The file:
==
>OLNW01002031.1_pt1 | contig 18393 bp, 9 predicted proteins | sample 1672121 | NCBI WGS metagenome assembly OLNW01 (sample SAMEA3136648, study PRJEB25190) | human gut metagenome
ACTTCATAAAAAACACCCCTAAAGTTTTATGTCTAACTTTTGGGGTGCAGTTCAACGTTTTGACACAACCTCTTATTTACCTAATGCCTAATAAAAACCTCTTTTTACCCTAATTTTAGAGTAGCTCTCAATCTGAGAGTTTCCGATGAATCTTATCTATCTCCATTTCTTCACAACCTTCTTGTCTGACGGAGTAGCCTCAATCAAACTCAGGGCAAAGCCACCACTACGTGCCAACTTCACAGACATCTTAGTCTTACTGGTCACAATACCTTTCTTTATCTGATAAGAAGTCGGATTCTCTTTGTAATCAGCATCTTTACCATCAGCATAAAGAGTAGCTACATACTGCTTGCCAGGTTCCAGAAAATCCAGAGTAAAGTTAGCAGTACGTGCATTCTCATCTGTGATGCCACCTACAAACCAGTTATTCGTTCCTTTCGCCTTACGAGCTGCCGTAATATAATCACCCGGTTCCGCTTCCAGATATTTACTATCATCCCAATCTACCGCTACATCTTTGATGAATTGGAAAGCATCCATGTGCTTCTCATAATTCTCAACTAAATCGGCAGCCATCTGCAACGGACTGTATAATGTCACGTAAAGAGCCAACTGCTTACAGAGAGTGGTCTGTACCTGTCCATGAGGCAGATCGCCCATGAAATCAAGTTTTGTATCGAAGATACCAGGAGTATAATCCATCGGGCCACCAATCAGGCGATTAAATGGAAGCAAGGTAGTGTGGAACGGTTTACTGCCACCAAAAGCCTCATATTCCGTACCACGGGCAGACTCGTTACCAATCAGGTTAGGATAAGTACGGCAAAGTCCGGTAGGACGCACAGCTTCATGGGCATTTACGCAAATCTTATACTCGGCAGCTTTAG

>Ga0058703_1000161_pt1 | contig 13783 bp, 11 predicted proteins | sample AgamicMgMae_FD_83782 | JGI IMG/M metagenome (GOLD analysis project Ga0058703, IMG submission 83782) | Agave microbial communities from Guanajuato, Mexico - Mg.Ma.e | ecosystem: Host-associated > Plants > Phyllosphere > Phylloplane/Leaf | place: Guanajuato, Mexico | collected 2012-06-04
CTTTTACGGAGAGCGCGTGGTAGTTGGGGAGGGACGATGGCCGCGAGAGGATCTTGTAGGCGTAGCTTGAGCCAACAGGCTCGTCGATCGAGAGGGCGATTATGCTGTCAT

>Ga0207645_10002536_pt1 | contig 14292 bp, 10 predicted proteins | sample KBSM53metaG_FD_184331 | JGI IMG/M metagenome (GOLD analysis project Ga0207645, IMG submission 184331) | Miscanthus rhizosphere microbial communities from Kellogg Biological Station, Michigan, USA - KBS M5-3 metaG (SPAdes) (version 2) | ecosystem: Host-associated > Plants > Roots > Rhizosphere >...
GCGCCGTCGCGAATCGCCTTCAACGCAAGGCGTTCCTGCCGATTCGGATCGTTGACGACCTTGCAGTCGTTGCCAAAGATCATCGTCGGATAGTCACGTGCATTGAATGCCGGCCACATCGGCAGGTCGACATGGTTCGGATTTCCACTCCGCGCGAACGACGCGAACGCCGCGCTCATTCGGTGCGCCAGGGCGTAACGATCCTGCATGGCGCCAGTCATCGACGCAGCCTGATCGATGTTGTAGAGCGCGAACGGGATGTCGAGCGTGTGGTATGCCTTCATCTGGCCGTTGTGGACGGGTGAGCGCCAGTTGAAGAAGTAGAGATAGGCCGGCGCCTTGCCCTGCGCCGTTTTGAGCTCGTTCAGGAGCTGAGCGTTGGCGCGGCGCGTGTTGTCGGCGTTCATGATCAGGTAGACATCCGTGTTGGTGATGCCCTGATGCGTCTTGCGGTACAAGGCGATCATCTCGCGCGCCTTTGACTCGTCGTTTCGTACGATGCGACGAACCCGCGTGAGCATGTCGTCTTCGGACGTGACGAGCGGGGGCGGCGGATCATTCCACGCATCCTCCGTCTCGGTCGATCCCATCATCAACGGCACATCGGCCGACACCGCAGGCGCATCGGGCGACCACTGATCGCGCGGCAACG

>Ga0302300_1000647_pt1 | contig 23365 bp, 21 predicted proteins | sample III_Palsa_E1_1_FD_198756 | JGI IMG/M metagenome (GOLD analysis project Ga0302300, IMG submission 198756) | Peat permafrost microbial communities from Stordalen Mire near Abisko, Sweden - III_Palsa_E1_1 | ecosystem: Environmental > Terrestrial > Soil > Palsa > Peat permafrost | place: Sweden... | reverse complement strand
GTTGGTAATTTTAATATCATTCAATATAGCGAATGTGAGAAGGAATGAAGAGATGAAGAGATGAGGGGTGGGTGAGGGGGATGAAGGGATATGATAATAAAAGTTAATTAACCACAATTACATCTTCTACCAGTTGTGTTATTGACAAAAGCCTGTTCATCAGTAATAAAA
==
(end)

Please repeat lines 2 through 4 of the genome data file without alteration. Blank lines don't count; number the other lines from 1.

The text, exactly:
ACTTCATAAAAAACACCCCTAAAGTTTTATGTCTAACTTTTGGGGTGCAGTTCAACGTTTTGACACAACCTCTTATTTACCTAATGCCTAATAAAAACCTCTTTTTACCCTAATTTTAGAGTAGCTCTCAATCTGAGAGTTTCCGATGAATCTTATCTATCTCCATTTCTTCACAACCTTCTTGTCTGACGGAGTAGCCTCAATCAAACTCAGGGCAAAGCCACCACTACGTGCCAACTTCACAGACATCTTAGTCTTACTGGTCACAATACCTTTCTTTATCTGATAAGAAGTCGGATTCTCTTTGTAATCAGCATCTTTACCATCAGCATAAAGAGTAGCTACATACTGCTTGCCAGGTTCCAGAAAATCCAGAGTAAAGTTAGCAGTACGTGCATTCTCATCTGTGATGCCACCTACAAACCAGTTATTCGTTCCTTTCGCCTTACGAGCTGCCGTAATATAATCACCCGGTTCCGCTTCCAGATATTTACTATCATCCCAATCTACCGCTACATCTTTGATGAATTGGAAAGCATCCATGTGCTTCTCATAATTCTCAACTAAATCGGCAGCCATCTGCAACGGACTGTATAATGTCACGTAAAGAGCCAACTGCTTACAGAGAGTGGTCTGTACCTGTCCATGAGGCAGATCGCCCATGAAATCAAGTTTTGTATCGAAGATACCAGGAGTATAATCCATCGGGCCACCAATCAGGCGATTAAATGGAAGCAAGGTAGTGTGGAACGGTTTACTGCCACCAAAAGCCTCATATTCCGTACCACGGGCAGACTCGTTACCAATCAGGTTAGGATAAGTACGGCAAAGTCCGGTAGGACGCACAGCTTCATGGGCATTTACGCAAATCTTATACTCGGCAGCTTTAG

>Ga0058703_1000161_pt1 | contig 13783 bp, 11 predicted proteins | sample AgamicMgMae_FD_83782 | JGI IMG/M metagenome (GOLD analysis project Ga0058703, IMG submission 83782) | Agave microbial communities from Guanajuato, Mexico - Mg.Ma.e | ecosystem: Host-associated > Plants > Phyllosphere > Phylloplane/Leaf | place: Guanajuato, Mexico | collected 2012-06-04
CTTTTACGGAGAGCGCGTGGTAGTTGGGGAGGGACGATGGCCGCGAGAGGATCTTGTAGGCGTAGCTTGAGCCAACAGGCTCGTCGATCGAGAGGGCGATTATGCTGTCAT